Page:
Clay shot up in his makeshift bed, covering his mouth to muffle the sounds. Drenched in his own sweat again, he shivered from the pictures that flashed before him. The nightmares grew worse and more frequent with the passing of time. Clay buried his head in his knees and wept.
How did I ever get myself into such an awful predicament? Clay wondered. How do I get out of it now?
Intending to have the adventure of a lifetime, everything turned sour. Memories of dreams finally coming true faded into the reality of where his choices landed him. Clay surveyed his surroundings and felt a wave of nausea surface from the pit of his stomach. The dry heaves started again, like all the previous nights. He knew nothing would dispel from within him as little had been eaten during the day to throw up in the night hours.
“I don’t need a college education, and I certainly don’t need you to make my way in the world.” Clay shouted to his parents as he grabbed his suitcase, the last of his belongings, and headed for the door a year earlier.
His plans had been devised for sometime. He saved his money from the odd jobs he had done and waited for the day he turned eighteen and graduated from high school. He believed in the decision to finish school. Beyond that, he desired to determine his own destiny.
Never looking back to see his parent’s reaction, he jumped into his car and headed as far away from his family as he could travel. He headed west toward California and the good life.
About three days he arrived in Las Angeles. Clay used the first few days there to practice the song he wrote for his American Idol audition. When the morning of his try-outs arrived, he joined the line with hundreds of other hopefuls receiving the number 450. He would be one of the last to appear before Simon, Randy, and Paula, but he was confident that his impression would send him to Hollywood. It did too.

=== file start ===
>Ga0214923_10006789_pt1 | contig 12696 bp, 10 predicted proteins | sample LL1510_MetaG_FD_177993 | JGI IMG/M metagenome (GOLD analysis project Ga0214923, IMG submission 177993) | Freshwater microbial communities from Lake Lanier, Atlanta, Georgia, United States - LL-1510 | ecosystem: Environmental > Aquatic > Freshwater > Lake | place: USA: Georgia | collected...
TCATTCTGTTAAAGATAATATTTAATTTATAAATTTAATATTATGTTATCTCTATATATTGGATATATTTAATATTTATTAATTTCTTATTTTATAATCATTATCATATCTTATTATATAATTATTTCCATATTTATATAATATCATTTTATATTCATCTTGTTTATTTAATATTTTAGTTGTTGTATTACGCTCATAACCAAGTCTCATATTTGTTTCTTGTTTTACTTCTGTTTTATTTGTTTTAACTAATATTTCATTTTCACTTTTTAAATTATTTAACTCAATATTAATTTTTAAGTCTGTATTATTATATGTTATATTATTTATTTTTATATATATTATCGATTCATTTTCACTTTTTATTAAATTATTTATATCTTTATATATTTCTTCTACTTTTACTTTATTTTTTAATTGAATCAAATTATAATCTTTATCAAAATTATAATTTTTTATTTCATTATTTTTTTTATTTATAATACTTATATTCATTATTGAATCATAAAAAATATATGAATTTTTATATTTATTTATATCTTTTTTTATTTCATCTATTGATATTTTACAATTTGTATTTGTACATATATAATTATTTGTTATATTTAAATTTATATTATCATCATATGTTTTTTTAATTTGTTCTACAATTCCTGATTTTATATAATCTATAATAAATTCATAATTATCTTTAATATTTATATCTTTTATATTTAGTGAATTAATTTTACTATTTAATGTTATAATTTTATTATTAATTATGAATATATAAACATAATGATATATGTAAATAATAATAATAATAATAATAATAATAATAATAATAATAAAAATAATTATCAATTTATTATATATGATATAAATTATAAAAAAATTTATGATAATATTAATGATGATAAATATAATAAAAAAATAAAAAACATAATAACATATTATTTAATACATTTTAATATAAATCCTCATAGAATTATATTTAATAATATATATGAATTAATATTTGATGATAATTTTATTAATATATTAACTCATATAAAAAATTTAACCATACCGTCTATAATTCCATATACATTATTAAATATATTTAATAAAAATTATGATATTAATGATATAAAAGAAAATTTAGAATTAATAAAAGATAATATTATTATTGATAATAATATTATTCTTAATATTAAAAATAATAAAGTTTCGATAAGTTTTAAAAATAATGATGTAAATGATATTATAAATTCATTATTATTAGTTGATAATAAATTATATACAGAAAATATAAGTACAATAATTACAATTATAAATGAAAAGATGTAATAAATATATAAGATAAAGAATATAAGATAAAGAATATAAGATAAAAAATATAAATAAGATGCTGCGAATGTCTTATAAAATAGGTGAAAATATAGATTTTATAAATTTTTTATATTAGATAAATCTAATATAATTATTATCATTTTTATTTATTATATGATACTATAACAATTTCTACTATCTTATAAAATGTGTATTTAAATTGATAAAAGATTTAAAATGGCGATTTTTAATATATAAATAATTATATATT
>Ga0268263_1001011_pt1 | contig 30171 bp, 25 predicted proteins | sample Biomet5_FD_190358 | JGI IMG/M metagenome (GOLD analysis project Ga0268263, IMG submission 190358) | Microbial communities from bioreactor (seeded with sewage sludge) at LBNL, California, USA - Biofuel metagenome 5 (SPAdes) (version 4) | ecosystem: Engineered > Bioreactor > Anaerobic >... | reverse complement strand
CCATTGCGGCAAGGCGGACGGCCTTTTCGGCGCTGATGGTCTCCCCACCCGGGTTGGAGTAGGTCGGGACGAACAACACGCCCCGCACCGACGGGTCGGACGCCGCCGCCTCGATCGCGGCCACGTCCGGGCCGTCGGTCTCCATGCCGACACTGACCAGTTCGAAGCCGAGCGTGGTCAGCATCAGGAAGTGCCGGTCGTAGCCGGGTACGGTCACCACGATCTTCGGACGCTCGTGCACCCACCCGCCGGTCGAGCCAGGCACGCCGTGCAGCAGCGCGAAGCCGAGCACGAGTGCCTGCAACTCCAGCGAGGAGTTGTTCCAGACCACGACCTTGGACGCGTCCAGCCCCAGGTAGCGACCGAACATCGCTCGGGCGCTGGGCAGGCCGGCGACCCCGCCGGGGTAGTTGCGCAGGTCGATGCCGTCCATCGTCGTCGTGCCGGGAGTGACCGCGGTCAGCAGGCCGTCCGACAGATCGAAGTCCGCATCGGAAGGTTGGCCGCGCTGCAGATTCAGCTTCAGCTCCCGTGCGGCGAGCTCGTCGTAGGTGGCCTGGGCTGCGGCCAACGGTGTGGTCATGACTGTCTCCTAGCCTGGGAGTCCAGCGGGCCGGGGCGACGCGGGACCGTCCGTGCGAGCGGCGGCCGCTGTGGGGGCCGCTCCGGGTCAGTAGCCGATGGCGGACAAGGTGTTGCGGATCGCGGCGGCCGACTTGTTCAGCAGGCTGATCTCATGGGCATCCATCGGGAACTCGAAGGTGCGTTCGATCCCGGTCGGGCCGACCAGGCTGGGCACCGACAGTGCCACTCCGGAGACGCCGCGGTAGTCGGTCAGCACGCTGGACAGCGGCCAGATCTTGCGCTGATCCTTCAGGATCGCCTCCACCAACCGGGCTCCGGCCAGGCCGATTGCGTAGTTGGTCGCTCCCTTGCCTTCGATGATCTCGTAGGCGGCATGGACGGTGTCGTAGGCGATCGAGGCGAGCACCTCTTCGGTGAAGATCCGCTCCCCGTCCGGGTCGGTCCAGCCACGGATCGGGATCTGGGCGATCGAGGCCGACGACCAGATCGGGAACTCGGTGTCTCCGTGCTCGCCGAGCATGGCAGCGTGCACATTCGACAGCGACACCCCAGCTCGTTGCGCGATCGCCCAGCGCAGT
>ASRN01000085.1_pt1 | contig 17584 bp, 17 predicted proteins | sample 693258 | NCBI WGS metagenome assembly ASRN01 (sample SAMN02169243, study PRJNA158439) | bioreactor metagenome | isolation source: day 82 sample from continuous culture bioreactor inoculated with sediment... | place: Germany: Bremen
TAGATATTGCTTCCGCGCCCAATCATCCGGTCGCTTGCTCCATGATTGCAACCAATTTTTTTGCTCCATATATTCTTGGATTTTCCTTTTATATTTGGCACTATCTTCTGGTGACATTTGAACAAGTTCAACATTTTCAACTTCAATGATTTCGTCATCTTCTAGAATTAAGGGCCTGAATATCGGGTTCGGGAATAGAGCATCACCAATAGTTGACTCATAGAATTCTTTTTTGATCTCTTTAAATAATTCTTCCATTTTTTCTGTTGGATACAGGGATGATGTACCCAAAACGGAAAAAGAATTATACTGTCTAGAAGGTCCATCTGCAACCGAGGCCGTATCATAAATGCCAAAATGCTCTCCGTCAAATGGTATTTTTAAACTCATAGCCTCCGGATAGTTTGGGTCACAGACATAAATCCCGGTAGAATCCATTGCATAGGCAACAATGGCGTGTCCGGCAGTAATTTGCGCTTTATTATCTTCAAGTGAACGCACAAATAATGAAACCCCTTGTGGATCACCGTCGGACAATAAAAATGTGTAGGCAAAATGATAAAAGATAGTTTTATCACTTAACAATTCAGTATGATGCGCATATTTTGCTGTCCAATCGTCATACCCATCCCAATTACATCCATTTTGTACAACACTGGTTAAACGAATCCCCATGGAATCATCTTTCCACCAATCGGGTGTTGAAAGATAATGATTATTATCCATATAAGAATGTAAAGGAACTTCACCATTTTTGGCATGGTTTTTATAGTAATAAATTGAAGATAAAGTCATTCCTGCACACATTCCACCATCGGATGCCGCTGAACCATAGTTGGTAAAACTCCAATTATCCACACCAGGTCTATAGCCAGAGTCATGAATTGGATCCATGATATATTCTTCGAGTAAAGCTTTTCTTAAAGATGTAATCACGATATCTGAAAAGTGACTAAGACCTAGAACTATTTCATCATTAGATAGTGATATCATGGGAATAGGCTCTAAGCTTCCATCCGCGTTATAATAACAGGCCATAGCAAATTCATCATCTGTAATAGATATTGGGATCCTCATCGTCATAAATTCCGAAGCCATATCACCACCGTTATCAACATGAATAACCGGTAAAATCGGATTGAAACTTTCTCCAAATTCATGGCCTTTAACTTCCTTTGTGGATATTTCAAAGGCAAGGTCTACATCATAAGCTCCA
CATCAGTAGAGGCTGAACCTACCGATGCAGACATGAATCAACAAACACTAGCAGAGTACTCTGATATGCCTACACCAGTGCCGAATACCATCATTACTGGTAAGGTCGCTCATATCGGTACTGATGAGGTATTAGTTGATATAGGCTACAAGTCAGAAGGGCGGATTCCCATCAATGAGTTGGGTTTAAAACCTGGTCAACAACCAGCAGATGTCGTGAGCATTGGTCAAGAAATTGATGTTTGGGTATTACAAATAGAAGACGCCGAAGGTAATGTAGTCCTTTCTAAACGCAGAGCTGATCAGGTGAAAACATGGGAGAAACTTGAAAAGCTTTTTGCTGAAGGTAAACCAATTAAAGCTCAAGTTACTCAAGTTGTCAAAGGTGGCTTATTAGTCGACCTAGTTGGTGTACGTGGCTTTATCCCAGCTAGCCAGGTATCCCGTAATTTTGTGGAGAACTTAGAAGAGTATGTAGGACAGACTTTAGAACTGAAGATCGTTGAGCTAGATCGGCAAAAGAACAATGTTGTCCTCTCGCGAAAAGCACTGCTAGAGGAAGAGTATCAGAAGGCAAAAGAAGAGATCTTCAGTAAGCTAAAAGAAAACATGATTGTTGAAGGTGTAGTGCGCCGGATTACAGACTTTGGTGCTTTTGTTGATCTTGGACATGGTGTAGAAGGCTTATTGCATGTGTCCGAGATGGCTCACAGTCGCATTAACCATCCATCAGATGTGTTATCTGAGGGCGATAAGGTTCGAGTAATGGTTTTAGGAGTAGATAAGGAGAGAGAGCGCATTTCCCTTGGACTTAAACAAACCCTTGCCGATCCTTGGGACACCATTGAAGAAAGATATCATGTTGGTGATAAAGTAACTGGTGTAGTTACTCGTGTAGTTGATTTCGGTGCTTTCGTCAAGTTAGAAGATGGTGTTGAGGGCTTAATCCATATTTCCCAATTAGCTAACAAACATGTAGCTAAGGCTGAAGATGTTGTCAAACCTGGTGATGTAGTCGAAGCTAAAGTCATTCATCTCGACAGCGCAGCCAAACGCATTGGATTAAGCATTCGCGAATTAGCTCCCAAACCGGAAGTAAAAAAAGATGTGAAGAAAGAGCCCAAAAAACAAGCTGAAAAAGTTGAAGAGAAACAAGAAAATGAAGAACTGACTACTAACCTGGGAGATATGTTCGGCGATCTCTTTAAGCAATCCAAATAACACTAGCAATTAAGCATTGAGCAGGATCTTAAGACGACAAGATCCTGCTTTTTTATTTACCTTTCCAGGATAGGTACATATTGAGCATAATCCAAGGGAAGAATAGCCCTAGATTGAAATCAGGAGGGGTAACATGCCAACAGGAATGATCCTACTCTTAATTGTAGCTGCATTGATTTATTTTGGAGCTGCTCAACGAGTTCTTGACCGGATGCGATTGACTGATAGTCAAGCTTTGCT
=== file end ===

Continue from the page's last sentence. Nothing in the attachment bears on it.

Using some of his money for a hotel room, Clay got a good nights rest. With a shower and one of his nicest outfits selected, he waited for his turn to appear before the three judges again.
With his guitar in hand, he performed another one of his own original songs. He was sure as the next American Idol his fame would exceed his singing ability and establish him as a brilliant songwriter as well.
“Okay, that’s enough.” Simon said as he waved his hand.
“But I didn’t even get to the chorus yet,” Clay said.
“Well, I’m not interested in the chorus. The first verse was awful.”
“You don’t like the words?” Clay asked.
“I didn’t like anything about it.” Simon stated.
“You just don’t have an ear for good music.”
“Listen, you’re done, Clay. You’ve come in here all cocky and full of yourself. Where was the kid we saw in Los Angeles?” Simon asked.
“I’m right here. You’re just not giving me a fair chance.”
“Really? What do you think, Randy?” Simon asked.
“Man, I just didn’t get it this time. I couldn’t connect with what you were trying to say. Sorry.” Randy told Clay.
“What about you, Paula,” Clay asked as he felt tears forming.
With a frown and glancing down, Paula shook her head and said, “No, I’m sorry, Clay.”
Everything after that day remained vague in Clay’s mind. He left the studio that day devastated. He refused to return home defeated, and so he searched for employment. He worked a few jobs here and there. He brought in some cash but found that he couldn’t afford the deposits or amount needed to obtain a place to live. Living in his car lost its appeal the day he lost his music dream. Occasionally he stayed in a motel, but he couldn’t afford it often.
What am I doing? Clay thought. None of this worked out and the fact was he really needed his parents. Not for their money but for their love and support. With the menial dollars left, Clay told himself. I can face the truth of my situation and dare to make the drive back home or continue on the path I’m going and rot away in my car. With his car in fifth gear, Clay headed toward an attempt to restore his relationship with his parents
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